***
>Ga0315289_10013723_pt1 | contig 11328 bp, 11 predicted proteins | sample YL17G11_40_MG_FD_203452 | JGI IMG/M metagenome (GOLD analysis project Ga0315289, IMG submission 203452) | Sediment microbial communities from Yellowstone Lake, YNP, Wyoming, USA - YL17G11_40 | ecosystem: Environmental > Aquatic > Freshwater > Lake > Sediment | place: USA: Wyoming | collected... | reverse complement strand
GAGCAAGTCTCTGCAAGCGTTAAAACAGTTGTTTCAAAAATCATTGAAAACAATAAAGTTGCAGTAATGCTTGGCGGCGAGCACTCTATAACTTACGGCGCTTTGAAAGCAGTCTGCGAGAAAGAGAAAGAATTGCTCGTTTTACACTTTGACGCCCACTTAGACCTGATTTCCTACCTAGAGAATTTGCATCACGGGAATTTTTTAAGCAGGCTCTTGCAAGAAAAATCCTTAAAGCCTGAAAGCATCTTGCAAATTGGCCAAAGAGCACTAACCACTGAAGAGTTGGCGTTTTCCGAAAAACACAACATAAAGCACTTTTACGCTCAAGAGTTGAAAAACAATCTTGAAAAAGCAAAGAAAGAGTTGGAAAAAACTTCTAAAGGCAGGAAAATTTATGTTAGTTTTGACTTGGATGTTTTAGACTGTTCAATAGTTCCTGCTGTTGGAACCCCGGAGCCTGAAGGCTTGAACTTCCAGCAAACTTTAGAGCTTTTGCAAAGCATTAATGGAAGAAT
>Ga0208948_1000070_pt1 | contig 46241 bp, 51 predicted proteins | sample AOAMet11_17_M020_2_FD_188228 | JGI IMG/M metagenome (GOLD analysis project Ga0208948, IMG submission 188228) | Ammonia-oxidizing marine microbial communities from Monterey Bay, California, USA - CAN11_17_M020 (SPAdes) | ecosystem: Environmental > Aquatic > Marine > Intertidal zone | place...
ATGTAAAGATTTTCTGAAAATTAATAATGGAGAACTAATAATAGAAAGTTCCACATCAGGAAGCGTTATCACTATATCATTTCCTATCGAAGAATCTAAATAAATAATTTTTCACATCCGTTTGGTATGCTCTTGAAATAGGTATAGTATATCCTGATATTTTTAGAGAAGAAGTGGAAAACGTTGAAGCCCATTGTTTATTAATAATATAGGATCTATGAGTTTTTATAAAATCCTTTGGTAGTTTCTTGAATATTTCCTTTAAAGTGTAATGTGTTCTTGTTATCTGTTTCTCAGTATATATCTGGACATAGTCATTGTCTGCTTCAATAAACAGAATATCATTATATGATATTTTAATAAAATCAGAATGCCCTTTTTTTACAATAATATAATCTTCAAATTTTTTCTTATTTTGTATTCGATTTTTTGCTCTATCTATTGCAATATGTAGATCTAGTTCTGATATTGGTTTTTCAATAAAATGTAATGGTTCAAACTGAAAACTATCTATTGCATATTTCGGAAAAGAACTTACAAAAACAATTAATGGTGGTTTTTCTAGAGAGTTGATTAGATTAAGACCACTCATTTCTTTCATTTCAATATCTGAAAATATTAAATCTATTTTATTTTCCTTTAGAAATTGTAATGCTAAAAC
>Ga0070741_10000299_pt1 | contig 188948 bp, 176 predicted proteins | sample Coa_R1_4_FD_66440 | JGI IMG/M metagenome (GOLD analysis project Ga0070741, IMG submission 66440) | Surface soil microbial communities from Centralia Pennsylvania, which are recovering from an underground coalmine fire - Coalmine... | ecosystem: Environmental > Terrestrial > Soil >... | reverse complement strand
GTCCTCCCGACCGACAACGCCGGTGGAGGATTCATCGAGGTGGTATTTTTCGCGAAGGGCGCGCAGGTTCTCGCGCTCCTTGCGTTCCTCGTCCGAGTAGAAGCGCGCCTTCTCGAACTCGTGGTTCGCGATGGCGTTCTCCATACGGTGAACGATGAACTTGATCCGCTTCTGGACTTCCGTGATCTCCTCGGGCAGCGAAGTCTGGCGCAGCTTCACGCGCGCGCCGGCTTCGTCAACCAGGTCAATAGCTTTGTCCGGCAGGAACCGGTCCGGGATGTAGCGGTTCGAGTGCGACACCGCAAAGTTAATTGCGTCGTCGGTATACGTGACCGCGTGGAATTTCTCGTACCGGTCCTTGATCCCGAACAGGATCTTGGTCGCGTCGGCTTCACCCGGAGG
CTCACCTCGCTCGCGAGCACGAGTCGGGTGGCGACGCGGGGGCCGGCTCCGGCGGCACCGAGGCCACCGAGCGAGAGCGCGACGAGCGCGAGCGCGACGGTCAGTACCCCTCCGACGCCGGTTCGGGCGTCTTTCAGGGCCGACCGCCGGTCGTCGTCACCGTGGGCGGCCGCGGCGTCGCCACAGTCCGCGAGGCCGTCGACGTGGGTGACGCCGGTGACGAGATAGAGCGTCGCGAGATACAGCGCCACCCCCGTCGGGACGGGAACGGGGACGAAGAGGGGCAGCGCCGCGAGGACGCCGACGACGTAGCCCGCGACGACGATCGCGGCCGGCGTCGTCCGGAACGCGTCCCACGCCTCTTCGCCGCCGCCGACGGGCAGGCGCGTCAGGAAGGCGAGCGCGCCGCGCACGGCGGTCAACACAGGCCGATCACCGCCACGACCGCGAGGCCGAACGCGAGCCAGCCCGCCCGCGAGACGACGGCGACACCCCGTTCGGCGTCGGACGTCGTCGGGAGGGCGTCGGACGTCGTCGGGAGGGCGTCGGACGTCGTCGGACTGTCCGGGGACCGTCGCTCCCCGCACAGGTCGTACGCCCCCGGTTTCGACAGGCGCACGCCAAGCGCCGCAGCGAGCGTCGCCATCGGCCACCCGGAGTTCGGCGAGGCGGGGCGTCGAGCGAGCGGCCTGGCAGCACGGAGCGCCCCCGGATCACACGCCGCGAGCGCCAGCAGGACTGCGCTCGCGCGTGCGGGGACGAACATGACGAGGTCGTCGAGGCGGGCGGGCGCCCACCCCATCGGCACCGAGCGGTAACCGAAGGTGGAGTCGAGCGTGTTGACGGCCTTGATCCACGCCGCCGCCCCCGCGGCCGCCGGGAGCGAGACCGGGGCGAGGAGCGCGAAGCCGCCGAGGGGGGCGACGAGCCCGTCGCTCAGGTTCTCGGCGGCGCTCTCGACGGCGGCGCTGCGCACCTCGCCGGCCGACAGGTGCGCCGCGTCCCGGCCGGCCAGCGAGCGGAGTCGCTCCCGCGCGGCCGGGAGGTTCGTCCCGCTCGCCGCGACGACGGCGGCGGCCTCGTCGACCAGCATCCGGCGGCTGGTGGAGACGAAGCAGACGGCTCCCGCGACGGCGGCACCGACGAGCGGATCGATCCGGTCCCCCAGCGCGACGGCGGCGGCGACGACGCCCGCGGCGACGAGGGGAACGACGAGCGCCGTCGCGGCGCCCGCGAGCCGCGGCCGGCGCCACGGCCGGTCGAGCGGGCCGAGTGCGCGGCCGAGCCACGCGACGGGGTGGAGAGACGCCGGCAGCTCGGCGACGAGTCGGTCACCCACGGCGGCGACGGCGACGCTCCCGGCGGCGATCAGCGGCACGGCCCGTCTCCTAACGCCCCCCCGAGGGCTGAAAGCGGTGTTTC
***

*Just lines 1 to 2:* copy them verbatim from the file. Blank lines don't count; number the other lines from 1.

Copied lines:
>Ga0315289_10013723_pt1 | contig 11328 bp, 11 predicted proteins | sample YL17G11_40_MG_FD_203452 | JGI IMG/M metagenome (GOLD analysis project Ga0315289, IMG submission 203452) | Sediment microbial communities from Yellowstone Lake, YNP, Wyoming, USA - YL17G11_40 | ecosystem: Environmental > Aquatic > Freshwater > Lake > Sediment | place: USA: Wyoming | collected... | reverse complement strand
GAGCAAGTCTCTGCAAGCGTTAAAACAGTTGTTTCAAAAATCATTGAAAACAATAAAGTTGCAGTAATGCTTGGCGGCGAGCACTCTATAACTTACGGCGCTTTGAAAGCAGTCTGCGAGAAAGAGAAAGAATTGCTCGTTTTACACTTTGACGCCCACTTAGACCTGATTTCCTACCTAGAGAATTTGCATCACGGGAATTTTTTAAGCAGGCTCTTGCAAGAAAAATCCTTAAAGCCTGAAAGCATCTTGCAAATTGGCCAAAGAGCACTAACCACTGAAGAGTTGGCGTTTTCCGAAAAACACAACATAAAGCACTTTTACGCTCAAGAGTTGAAAAACAATCTTGAAAAAGCAAAGAAAGAGTTGGAAAAAACTTCTAAAGGCAGGAAAATTTATGTTAGTTTTGACTTGGATGTTTTAGACTGTTCAATAGTTCCTGCTGTTGGAACCCCGGAGCCTGAAGGCTTGAACTTCCAGCAAACTTTAGAGCTTTTGCAAAGCATTAATGGAAGAAT